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Harringay, Haringey - So Good they Spelt it Twice!

Omega Works redevelopment

Or, how to replace social renters by better off tenants/owners.  And how to replace a low density environment with a high density one.  We've come across that sort of thing before.

Omega Works is part of the Harringay Warehouse district, along Hermitage Road and Eade Road.  It is a mixture of living space and work space, where people can afford to live and to rent work space, sometimes in the same place.

It is run down and could do with improvement.  The question is how to improve without making it unaffordable for existing tenants to continue living and working there.  Indeed the question is how to keep employment in the area at all.  The developers talk about places of employment, but I imagine they mean shops (Tesco local or similar).

The developer proposals with a useful map are here:  


The present occupiers of the whole warehouse district made representations to Haringey council here:


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Just to add to Kathy's note. There is a Q&A session online on 9th August 2021 at 7pm hosted by the development project team. To take part you need to email and register with info@collectiveplanning.co.uk  

The information is on https://www.omegaworksconsultation.com but you need to scroll down to find it !

I think there might be rather a lot of questions given the nature of planned development structure......

Boo! That'd be a real shame. I lived there for a long time on low rent, and it was a great space - once I had a deposit I purchased a property, and just recently moved again within the area. Despite some noise issues, it's a wonderful and creative part of the community, and it would be a real shame to see it replaced with less affordable housing.

The landlords always wanted to redevelop it, but I believe the owners of Omega Works C had prevented them from doing so.

As a nearby resident I will read the plans with interest the nearby Arena warehouse causes us HUGE noise and other antisocial problems including blatant drug dealing .. used to be an assest to the area now it has generally lost the support of neighbours

It looks to me as if the height of the development will dwarf everything around it.  All of the two storey housing or warehousing in the area next to 8.5 storey blocks going up adjacent to us.  Who else shares this concern?

I share this concern and I do think it will drastically change the dynamics of the street. I am also not looking forward to sharing public transportation in the area with all the new residents which will only make buses and tubes more crammed. And despite the fact that 3-bedroom apartments are being built, there are very few places to park cars. The intent of the diesign is marketed as encouraging folks out of the car lifestyle, but that won't be the result: the inhabitants of 3 bedroom flats will own a car and they'll ask the council for a permit for an extra car to be parked on Hermitage Road.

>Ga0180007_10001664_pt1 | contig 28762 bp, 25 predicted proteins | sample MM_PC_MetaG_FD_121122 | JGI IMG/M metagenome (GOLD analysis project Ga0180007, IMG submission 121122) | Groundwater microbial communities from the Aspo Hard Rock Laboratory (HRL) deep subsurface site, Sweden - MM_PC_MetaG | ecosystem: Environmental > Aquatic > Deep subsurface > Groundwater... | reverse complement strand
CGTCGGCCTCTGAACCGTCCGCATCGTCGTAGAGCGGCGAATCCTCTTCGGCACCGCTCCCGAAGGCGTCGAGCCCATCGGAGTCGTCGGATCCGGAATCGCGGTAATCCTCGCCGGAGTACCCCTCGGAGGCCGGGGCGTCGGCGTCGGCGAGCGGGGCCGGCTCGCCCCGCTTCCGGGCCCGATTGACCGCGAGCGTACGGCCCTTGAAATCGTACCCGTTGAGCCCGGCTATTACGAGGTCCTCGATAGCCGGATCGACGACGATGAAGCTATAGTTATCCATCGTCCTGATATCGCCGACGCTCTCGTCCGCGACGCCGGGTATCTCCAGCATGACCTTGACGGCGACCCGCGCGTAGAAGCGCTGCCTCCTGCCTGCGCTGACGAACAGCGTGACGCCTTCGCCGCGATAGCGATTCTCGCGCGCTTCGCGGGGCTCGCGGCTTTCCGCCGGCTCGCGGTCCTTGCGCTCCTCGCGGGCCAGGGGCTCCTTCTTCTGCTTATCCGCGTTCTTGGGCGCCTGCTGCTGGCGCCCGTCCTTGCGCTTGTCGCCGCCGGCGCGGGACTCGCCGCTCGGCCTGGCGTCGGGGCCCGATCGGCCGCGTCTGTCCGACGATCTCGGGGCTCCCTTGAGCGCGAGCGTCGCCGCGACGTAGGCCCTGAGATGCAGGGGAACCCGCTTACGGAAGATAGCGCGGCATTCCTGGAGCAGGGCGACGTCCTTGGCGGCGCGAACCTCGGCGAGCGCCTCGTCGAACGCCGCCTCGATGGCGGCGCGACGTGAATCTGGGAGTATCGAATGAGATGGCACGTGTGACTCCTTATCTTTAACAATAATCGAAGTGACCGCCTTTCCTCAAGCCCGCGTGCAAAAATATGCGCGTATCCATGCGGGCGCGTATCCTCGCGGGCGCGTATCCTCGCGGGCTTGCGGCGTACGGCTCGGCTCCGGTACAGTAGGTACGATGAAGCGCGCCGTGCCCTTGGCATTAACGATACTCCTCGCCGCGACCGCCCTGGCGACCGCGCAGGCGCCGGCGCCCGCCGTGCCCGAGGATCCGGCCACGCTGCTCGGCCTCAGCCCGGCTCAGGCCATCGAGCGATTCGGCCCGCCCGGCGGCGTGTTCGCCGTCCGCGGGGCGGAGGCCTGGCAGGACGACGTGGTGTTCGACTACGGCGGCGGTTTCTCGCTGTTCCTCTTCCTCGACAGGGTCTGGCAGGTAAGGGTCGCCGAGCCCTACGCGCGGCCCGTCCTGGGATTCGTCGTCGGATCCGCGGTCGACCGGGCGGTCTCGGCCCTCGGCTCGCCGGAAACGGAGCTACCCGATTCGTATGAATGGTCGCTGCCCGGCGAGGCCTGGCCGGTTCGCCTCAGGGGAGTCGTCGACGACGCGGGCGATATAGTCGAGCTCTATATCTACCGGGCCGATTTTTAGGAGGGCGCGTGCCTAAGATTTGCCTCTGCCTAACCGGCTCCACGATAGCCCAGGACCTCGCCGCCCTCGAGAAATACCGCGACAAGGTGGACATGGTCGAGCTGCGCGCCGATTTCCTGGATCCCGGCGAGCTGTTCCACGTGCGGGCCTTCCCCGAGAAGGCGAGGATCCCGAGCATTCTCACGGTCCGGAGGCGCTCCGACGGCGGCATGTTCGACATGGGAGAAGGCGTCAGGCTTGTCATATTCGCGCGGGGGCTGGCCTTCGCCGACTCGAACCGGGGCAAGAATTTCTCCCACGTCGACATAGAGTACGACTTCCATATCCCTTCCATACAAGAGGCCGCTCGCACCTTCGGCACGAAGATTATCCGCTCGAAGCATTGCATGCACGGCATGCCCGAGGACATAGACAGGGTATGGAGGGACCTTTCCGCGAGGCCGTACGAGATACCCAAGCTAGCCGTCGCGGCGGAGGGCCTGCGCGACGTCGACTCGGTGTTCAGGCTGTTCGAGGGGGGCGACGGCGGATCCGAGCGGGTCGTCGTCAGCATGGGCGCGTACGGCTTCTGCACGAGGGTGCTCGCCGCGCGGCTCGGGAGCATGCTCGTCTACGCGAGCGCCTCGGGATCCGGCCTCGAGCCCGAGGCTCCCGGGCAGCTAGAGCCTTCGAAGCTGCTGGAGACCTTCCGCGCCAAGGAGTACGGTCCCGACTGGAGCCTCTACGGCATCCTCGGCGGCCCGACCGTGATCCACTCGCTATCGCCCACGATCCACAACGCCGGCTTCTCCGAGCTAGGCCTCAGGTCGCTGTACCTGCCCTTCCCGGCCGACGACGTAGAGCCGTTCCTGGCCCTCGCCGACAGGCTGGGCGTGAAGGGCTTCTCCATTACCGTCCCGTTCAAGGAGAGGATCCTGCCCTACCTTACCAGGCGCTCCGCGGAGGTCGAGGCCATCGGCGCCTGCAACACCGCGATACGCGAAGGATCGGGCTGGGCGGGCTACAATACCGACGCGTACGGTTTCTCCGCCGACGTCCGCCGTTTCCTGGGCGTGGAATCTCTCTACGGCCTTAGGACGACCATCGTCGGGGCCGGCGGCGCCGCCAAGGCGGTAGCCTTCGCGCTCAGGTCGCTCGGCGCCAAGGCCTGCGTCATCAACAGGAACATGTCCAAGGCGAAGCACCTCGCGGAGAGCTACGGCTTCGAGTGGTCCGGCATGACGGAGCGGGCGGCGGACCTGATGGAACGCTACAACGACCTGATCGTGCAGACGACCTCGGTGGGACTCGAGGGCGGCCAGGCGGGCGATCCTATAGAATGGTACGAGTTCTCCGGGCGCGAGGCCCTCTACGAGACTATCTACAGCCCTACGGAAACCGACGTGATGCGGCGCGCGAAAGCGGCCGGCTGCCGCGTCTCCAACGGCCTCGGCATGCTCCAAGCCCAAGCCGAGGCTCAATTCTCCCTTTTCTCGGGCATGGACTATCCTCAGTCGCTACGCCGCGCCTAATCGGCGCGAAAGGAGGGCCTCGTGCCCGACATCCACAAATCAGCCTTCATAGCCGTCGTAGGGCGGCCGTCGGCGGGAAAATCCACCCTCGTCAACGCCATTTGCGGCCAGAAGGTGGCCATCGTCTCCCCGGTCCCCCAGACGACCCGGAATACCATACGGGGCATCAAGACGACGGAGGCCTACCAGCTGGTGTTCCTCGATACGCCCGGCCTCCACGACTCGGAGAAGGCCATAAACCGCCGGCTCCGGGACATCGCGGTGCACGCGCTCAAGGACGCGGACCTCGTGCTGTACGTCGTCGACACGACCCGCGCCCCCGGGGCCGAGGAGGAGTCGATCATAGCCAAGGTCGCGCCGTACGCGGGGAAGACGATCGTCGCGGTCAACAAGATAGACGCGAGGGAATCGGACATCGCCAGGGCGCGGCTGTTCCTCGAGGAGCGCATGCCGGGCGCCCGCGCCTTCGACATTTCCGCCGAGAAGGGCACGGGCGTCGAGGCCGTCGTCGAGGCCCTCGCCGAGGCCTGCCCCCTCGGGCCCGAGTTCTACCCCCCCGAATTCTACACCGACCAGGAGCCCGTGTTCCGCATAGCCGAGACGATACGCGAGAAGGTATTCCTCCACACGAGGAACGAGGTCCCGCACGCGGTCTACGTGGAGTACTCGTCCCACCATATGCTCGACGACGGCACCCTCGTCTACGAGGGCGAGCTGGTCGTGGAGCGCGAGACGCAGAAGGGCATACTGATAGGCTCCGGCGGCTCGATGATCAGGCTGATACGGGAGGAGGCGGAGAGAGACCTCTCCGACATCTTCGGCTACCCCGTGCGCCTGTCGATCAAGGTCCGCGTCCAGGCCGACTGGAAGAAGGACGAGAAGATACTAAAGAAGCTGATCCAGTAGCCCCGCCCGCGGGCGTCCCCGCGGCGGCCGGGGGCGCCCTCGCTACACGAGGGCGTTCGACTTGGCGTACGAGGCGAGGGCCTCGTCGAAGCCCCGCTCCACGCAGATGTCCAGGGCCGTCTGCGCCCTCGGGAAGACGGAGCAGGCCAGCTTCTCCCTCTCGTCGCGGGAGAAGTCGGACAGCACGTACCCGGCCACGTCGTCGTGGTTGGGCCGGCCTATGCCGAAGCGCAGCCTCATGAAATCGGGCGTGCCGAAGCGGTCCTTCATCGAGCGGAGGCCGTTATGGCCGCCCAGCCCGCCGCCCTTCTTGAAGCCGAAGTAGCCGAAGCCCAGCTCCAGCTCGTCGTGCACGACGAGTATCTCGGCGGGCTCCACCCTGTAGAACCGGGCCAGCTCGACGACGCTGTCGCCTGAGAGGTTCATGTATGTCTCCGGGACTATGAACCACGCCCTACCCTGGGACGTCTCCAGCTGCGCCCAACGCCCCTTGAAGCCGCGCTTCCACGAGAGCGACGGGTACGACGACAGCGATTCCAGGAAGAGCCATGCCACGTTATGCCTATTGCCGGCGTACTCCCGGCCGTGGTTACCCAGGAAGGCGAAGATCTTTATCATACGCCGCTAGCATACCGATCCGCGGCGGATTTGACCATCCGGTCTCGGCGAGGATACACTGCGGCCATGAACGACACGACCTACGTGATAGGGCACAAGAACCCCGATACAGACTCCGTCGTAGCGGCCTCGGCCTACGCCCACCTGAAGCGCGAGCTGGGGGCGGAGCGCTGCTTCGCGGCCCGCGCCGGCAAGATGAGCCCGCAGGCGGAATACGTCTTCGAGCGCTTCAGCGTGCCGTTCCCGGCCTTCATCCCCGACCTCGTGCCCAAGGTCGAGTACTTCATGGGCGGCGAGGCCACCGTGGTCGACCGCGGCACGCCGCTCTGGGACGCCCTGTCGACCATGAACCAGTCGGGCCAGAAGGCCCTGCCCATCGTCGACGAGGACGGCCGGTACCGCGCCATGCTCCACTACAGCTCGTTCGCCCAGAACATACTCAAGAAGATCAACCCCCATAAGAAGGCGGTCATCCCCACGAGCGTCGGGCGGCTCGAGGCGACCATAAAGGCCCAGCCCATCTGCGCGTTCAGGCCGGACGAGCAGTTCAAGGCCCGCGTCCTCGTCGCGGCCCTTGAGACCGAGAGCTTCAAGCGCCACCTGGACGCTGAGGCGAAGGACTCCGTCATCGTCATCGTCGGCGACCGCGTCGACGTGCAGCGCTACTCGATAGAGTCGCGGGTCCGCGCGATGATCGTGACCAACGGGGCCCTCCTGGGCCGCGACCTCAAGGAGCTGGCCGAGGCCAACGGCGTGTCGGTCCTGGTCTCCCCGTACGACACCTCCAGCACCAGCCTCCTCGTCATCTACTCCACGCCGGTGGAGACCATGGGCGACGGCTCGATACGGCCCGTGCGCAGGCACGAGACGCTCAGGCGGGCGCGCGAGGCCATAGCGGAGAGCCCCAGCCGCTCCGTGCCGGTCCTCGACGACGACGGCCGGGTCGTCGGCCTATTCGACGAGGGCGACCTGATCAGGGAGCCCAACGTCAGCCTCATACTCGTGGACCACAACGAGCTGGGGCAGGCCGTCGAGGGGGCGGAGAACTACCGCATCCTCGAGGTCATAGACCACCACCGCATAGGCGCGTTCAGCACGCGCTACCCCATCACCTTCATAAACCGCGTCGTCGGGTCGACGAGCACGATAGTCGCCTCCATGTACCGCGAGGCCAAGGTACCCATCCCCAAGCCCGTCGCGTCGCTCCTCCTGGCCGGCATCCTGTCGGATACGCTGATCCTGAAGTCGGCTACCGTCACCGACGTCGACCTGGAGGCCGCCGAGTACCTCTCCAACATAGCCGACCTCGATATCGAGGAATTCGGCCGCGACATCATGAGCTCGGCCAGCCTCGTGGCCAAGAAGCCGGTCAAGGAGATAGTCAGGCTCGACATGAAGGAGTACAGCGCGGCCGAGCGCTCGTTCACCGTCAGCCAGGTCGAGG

I've not seen any provision for adequate green spaces in the re-development. Things could be made better by adding patches of grass and trees in the architect drawings. It feels like the owners are just trying to pack in as many flats as possible, with little consideration to the surroundings.

Interesting to see these plans. I live on Hermitage Road, pretty close to Omega Works and think the development plans, if delivered as laid out in the plan, will be a real improvement to the area. I appreciate that's a big 'if'. I also share the concerns re. cars, and the height of the buildings at 8.5 stories is probably excessive I think. The intention to make the development car-free is laudable, even though as another commenter says, it may not result in no additional cars on the already crammed street. 

Obviously I feel for the current tenants whose lives and businesses will be disrupted, but London needs more homes, and if sites like this are not developed then where else can be? London can't grow outwards due to rampant green belt nimby-ism, so it needs to become more dense (taller) if homes are to become more affordable. If the government won't build enough new homes, then councils need to lean on private developers to redevelop existing sites, as is the case here, and mandate affordability quotas etc. It's not ideal, but it's where we are. 

In my view, any plan for redevelopment that opens the area more to the wider community beyond residents is a good thing. If the commercial spaces can be run by current residents then that would be great. 

I do hope, as was discussed a lot on the consultation call on Monday, that current residents can be prioritised for the new units, and that the rents are kept affordable for them. It's definitely a step in the right direction that warehouse units are even being considered, which is, I gather, more than has been done for other similar redevelopments. 



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